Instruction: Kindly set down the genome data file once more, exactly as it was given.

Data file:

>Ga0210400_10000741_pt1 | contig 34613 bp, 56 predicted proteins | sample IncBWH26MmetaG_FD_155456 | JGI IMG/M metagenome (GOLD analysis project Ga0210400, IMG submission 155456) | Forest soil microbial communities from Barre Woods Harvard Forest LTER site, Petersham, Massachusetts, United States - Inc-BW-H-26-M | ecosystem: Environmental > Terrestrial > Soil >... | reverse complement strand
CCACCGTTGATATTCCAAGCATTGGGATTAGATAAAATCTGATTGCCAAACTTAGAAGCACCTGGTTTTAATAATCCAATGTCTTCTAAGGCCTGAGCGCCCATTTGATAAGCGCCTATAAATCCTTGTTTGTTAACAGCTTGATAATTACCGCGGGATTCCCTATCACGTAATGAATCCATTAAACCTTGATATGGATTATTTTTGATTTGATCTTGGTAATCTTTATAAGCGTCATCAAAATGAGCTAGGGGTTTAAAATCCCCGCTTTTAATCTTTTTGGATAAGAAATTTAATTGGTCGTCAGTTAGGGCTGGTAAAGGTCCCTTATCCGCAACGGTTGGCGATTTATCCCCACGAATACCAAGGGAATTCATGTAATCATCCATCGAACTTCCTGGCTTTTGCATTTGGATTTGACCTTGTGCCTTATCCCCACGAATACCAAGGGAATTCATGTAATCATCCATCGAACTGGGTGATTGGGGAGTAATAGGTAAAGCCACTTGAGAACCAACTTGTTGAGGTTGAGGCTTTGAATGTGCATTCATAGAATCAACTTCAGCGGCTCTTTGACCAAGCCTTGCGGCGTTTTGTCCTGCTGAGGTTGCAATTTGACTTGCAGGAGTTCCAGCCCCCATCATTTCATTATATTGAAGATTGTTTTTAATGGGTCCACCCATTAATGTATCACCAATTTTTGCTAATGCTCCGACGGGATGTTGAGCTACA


>Ga0210400_10000741_pt1 | contig 34613 bp, 56 predicted proteins | sample IncBWH26MmetaG_FD_155456 | JGI IMG/M metagenome (GOLD analysis project Ga0210400, IMG submission 155456) | Forest soil microbial communities from Barre Woods Harvard Forest LTER site, Petersham, Massachusetts, United States - Inc-BW-H-26-M | ecosystem: Environmental > Terrestrial > Soil >... | reverse complement strand
CCACCGTTGATATTCCAAGCATTGGGATTAGATAAAATCTGATTGCCAAACTTAGAAGCACCTGGTTTTAATAATCCAATGTCTTCTAAGGCCTGAGCGCCCATTTGATAAGCGCCTATAAATCCTTGTTTGTTAACAGCTTGATAATTACCGCGGGATTCCCTATCACGTAATGAATCCATTAAACCTTGATATGGATTATTTTTGATTTGATCTTGGTAATCTTTATAAGCGTCATCAAAATGAGCTAGGGGTTTAAAATCCCCGCTTTTAATCTTTTTGGATAAGAAATTTAATTGGTCGTCAGTTAGGGCTGGTAAAGGTCCCTTATCCGCAACGGTTGGCGATTTATCCCCACGAATACCAAGGGAATTCATGTAATCATCCATCGAACTTCCTGGCTTTTGCATTTGGATTTGACCTTGTGCCTTATCCCCACGAATACCAAGGGAATTCATGTAATCATCCATCGAACTGGGTGATTGGGGAGTAATAGGTAAAGCCACTTGAGAACCAACTTGTTGAGGTTGAGGCTTTGAATGTGCATTCATAGAATCAACTTCAGCGGCTCTTTGACCAAGCCTTGCGGCGTTTTGTCCTGCTGAGGTTGCAATTTGACTTGCAGGAGTTCCAGCCCCCATCATTTCATTATATTGAAGATTGTTTTTAATGGGTCCACCCATTAATGTATCACCAATTTTTGCTAATGCTCCGACGGGATGTTGAGCTACA